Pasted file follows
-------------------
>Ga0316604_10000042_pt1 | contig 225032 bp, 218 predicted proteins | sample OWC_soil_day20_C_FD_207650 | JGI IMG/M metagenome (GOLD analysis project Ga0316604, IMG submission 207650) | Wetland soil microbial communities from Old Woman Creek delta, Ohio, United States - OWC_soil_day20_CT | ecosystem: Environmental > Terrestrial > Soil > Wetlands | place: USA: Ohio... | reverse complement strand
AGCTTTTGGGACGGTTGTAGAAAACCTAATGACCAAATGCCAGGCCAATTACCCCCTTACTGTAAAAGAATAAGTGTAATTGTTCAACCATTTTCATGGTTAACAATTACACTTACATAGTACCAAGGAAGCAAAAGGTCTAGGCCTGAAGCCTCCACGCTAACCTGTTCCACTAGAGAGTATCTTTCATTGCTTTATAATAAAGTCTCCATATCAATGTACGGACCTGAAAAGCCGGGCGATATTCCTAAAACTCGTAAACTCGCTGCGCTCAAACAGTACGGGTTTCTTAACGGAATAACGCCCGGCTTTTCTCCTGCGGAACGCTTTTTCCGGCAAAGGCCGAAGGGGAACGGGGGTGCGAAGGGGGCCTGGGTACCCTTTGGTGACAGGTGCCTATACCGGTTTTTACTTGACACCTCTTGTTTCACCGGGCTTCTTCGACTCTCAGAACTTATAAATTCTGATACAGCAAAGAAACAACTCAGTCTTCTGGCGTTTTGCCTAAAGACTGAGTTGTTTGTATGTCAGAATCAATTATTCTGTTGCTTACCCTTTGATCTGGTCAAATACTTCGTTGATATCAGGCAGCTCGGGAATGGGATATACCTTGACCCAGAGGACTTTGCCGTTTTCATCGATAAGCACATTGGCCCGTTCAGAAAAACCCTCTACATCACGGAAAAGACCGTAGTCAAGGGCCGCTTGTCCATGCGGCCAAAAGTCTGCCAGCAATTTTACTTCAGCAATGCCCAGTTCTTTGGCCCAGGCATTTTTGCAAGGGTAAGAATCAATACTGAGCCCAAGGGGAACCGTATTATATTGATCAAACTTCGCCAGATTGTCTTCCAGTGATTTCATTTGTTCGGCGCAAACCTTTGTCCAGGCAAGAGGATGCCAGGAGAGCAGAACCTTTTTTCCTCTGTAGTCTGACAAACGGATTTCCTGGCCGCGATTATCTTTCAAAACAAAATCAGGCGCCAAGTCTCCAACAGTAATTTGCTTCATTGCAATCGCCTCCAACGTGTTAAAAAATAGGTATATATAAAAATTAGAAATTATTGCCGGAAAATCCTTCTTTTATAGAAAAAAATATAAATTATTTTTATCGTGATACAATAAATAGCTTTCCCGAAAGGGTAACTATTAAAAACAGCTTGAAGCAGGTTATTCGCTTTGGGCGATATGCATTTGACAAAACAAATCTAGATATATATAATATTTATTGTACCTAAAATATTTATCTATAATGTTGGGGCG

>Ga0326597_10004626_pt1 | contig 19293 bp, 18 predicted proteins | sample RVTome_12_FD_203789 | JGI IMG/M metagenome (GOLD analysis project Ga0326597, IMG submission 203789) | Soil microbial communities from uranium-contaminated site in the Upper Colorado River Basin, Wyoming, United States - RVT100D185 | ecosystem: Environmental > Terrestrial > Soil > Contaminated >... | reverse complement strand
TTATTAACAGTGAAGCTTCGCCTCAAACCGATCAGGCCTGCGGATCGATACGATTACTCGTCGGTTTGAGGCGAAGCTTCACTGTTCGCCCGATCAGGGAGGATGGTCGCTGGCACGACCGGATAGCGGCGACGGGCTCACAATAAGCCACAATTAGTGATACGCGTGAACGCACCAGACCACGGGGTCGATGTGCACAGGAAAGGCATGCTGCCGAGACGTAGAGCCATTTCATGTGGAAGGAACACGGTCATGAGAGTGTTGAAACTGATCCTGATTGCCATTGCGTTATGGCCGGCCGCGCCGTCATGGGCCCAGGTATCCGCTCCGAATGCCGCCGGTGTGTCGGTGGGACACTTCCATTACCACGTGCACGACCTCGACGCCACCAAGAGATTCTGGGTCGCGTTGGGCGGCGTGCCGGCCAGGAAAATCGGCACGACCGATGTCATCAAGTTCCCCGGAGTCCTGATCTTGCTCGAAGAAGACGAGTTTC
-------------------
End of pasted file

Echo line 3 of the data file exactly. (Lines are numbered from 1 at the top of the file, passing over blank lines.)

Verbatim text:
>Ga0326597_10004626_pt1 | contig 19293 bp, 18 predicted proteins | sample RVTome_12_FD_203789 | JGI IMG/M metagenome (GOLD analysis project Ga0326597, IMG submission 203789) | Soil microbial communities from uranium-contaminated site in the Upper Colorado River Basin, Wyoming, United States - RVT100D185 | ecosystem: Environmental > Terrestrial > Soil > Contaminated >... | reverse complement strand